Small versus big prop An interesting question posted at Jims Board and very conclusive answers.
Although the original question pertains to an impeller enclosed into a pump jet, the answer still applies do our props.
Small fast prop or big slow prop.
all the advantages and disadvantages for going either option?
It seems that if you had a choice and wanted to go as fast as possible, most people would choose a tiny wee prop and spin as fast as possible. If that is the case, whats the disadvantage of going slower with more pitch?
My jet pump design has got a constant diameter so the only alterations I can make are to change the rpm/torque characteristics or change the pitch of the impeller.
Is the reason for going fast and small only valid for surface drive props or would they also be valid for an enclosed impeller? I'm probably going to try out different pitched impellers anyway, but I would like to know any theory as well.
my limited understanding jet pumps should be rather tight tolerances on the
impeller outside diameter or circumference. The pitch would depend on your
engines ability to turn it and the intended velocity desired. I will assume
maximum velocity is desired so try 3 or 4 impellers of the closest tolerances
and different pitches. Also may want to limit the twist of the water leaving jet
so as not to spray but to shoot strait back. Others will help
have a nice day
Bigger props have less slip, but there is a point where they can take over the
handling of a boat too. Also because of less slip they can accelerate better,
depends on a lot of things, one being weight of the hull.
Finding the right prop configuration is generally a black art. You've done a
super job of designing and building your jet, but since you are breaking new
ground, I suspect you may be boxed in by certain decisions made early in the
process like size of the passage. You may eventually want to build several jet
assemblies to try. Maybe some of the fast jet-ski builders can give you some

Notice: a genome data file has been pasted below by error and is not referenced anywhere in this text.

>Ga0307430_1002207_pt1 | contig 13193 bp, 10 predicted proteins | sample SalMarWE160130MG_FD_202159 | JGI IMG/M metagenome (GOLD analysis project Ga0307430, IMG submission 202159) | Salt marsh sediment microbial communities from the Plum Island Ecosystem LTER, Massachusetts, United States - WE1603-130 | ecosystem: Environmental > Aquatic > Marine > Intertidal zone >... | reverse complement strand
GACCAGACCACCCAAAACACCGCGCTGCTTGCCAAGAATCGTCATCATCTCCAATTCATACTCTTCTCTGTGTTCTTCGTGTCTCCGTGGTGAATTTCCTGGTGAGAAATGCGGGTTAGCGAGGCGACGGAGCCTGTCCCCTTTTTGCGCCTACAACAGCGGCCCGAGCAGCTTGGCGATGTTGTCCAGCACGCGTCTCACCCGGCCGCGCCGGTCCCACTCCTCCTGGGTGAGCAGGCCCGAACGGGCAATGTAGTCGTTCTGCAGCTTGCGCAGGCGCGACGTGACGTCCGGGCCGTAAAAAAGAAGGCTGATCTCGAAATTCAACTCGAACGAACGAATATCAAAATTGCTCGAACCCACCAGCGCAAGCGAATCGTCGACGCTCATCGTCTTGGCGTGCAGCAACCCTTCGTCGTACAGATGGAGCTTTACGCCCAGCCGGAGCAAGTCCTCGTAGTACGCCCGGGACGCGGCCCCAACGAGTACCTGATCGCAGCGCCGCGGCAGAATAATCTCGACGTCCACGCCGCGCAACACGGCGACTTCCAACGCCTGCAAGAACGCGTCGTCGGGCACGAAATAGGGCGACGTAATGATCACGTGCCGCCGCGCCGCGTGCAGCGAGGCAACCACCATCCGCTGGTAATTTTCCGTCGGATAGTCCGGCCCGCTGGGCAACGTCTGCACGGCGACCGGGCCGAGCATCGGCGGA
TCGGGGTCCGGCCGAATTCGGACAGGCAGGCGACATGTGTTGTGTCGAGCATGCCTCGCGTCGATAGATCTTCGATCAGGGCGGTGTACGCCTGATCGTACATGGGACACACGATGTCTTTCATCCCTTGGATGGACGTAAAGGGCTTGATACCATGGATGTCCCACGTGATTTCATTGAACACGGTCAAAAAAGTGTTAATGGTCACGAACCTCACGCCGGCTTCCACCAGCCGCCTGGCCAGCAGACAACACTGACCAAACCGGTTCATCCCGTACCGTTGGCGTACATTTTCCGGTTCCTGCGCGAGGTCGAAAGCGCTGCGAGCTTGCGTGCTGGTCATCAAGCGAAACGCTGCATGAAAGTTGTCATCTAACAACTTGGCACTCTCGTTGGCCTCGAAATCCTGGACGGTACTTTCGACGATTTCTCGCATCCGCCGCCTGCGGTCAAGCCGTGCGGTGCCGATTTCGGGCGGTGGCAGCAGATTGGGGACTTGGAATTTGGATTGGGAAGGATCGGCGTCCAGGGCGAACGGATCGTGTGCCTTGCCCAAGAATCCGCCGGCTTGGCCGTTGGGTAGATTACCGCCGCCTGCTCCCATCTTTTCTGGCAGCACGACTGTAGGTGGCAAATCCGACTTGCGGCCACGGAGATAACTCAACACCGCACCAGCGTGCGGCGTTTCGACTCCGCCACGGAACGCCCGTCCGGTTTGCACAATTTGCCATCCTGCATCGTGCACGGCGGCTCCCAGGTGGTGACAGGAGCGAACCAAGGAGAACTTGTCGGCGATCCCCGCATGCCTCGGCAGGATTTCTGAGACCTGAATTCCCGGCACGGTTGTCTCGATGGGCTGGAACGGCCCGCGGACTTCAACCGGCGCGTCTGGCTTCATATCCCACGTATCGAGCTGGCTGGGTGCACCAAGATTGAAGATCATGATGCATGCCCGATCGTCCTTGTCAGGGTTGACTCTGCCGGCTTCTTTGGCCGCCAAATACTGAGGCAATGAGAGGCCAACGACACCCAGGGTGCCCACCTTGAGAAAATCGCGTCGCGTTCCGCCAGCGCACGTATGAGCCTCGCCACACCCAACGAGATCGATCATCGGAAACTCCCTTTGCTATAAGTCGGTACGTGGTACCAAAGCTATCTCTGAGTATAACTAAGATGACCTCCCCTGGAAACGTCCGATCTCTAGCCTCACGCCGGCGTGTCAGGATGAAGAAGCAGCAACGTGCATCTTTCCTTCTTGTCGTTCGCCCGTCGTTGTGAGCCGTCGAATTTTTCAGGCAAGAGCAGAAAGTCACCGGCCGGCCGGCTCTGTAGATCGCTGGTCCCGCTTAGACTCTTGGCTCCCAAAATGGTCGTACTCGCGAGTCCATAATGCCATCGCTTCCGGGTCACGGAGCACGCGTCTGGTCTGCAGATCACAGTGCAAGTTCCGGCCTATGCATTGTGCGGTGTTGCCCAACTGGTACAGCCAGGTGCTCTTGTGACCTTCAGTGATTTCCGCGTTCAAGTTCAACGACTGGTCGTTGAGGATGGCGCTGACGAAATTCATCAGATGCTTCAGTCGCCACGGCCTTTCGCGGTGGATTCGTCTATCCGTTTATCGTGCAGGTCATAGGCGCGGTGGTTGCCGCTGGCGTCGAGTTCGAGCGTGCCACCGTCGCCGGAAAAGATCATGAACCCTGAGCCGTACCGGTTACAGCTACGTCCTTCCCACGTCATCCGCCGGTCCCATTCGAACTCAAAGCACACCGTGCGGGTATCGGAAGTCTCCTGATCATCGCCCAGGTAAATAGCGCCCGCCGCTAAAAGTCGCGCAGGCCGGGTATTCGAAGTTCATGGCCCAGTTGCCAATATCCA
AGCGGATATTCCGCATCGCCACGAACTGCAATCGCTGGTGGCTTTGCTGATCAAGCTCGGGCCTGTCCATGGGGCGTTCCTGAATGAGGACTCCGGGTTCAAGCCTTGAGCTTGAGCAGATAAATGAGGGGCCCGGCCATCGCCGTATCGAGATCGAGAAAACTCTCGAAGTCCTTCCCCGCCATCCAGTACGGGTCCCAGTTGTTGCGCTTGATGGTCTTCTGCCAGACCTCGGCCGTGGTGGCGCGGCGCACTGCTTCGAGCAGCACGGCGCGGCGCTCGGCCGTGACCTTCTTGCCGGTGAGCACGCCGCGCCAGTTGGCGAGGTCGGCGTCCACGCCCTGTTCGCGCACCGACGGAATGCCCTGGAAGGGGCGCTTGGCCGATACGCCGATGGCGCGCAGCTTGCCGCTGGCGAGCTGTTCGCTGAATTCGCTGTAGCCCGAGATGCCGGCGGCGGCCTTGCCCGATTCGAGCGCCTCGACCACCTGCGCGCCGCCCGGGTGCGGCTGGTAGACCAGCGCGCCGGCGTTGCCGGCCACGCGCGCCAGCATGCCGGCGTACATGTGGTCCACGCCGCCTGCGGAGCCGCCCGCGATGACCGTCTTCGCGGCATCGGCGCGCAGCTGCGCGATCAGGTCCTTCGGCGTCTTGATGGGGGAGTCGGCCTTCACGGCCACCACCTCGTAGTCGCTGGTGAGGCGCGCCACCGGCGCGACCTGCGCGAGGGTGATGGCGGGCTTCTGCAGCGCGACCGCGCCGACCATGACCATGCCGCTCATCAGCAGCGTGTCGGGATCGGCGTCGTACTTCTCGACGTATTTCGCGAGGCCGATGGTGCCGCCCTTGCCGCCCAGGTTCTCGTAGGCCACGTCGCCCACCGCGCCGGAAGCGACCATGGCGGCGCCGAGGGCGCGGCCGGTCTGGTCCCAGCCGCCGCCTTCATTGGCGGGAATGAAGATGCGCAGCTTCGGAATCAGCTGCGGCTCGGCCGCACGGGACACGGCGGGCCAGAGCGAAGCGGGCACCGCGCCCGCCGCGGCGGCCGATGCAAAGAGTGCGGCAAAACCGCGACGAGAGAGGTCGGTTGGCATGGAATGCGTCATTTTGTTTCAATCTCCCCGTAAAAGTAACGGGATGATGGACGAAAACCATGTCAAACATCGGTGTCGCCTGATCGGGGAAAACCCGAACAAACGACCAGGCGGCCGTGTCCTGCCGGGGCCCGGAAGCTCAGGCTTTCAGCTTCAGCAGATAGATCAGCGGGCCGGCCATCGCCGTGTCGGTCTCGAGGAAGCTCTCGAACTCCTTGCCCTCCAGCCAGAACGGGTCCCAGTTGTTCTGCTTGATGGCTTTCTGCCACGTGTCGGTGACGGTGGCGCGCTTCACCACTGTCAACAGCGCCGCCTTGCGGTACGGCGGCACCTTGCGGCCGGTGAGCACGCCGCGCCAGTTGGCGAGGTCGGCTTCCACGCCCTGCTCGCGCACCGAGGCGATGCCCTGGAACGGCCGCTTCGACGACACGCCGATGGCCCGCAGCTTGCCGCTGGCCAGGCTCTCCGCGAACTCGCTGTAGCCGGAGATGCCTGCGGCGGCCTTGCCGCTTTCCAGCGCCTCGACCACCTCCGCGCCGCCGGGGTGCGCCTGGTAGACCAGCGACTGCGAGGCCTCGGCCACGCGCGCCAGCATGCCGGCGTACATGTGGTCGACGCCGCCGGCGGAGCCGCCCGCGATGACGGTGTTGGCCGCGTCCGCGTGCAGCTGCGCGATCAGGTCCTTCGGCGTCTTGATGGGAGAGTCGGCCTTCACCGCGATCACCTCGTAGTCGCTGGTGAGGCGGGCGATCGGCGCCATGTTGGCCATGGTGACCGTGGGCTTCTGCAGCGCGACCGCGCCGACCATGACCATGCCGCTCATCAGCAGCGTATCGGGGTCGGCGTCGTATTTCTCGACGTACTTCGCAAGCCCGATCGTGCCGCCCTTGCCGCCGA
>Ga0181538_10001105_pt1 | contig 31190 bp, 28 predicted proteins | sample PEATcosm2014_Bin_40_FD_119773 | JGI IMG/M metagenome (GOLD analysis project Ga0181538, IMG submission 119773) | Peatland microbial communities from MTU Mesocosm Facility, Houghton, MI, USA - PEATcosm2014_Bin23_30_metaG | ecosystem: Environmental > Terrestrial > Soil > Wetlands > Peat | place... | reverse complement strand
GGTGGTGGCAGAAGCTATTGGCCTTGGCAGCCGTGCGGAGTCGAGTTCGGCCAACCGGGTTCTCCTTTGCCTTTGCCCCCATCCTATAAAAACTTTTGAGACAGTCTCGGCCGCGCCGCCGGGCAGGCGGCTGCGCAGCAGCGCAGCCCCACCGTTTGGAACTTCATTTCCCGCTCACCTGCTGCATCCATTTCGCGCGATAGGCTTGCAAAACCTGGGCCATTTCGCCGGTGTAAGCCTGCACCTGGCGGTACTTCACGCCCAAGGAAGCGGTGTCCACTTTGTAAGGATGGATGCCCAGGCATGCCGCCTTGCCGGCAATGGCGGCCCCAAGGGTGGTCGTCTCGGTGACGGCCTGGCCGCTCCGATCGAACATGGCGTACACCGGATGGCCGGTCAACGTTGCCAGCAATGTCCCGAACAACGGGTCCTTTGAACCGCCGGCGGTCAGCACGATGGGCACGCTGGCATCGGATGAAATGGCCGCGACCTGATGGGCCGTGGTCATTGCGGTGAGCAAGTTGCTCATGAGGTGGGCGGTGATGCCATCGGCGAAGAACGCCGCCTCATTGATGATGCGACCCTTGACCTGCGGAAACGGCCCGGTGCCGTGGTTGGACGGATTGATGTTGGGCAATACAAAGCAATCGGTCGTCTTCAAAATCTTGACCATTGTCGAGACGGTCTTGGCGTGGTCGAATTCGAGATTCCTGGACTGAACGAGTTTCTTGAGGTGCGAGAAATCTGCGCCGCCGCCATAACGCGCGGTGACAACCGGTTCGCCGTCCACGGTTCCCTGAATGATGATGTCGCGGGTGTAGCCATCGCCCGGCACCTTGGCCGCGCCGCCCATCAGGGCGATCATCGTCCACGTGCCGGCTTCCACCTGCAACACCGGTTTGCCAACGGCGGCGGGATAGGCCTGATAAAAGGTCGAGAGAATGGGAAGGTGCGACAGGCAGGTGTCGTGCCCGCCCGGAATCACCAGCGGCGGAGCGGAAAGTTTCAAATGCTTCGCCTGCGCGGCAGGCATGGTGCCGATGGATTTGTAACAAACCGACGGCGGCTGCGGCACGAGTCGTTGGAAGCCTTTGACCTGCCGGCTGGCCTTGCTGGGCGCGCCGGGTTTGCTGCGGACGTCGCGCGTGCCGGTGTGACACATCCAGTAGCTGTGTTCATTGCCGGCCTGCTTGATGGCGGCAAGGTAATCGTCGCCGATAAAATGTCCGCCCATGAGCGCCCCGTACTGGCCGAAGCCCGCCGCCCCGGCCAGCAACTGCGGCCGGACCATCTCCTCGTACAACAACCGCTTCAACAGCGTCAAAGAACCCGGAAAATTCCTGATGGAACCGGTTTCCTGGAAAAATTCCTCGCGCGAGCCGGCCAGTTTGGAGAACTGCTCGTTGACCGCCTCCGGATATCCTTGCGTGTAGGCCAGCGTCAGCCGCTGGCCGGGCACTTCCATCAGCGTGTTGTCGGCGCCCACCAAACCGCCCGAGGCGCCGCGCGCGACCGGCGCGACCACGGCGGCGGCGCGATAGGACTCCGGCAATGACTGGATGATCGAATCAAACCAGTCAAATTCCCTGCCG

hints on impeller design. We have it much easier just dealing with struts and
props, for sure. Our method in choosing props is to find one small enough not to
bog the engine down (i.e., allow it to achieve the RPM where it develops peak
power) but large enough to prevent over revving, Then increase pitch to give the
boat high enough "gearing" to put the RPM and power to best use. But low enough
pitch to allow it to maintain speed thru the turns. Then shape the blade to
maximize thrust versus theatrics (rooster tail). Most fast props have
progressive pitch, meaning the pitch increases gradually as you move farther
back on the blade. Factor in lift to get the right hull ride characteristics.
Lift is great for a hydroplane but is usually unwelcome in a mono. Then we snoop
around to see what everyone else is running and try to buy or build something
"as good" and "better" by tweaking around their design. Strange things happen
when a prop is spun at 16,000 RPM half out of the water, and any prop that is
"efficient" at 6,000 RPM would kill performance at 16,000.
because your Prop (jet )
is enclosed diameter really cannot be changed much. I think you should be trying
to get your motor to rev at about 14k, I think it is a stocker right? 13,5-14 is
good for a stocker in a mono with a prop. The way I see it you have two choices,
pitch and number of blades. More blades will decrease revs but increase
efficiency; more pitch more speed but could bog it down. Your second problem
will be keeping your impeller loaded as the boat skips across the water; I am
not sure of what impeller design affects this.
Good luck and more pictures.
After those tips on HOW to improve the propeller, I start thinking on WHY. Why those mods improved the prop? Of course, I post my doubts at the board (Jims, of course) and guess what? I received lots of very useful information from David, Denny, Mike T., Gene Gillman and, last but not least, Paul G. himself. Lets try now putting that information in order.
me reduce the diameter and round the tips slightly: to reduce transom lift and
The tips were also slightly cupped: to direct the trust cone instead of making a big rooster tail, I now get a lower spray of water. Seems to be giving more "push".
Also performed was a back cut: this was to unload the engine from having to turn a high pitch prop. Seems to only affect the lower rpm range (take off and turns).
Recently, I got bold and performed a small barr cut on the same prop since it seemed that there was too much load on engine with my prop. Seems to have helped.
My 2 cents worth
Some of the modifications are easy to understand. The Barr cut (the rounded
notch cut at the trailing edge by the hub), the back-cut 1/8" at the hub to 0"
at the tip and also trimming back the lead lobe all reduce the low end load on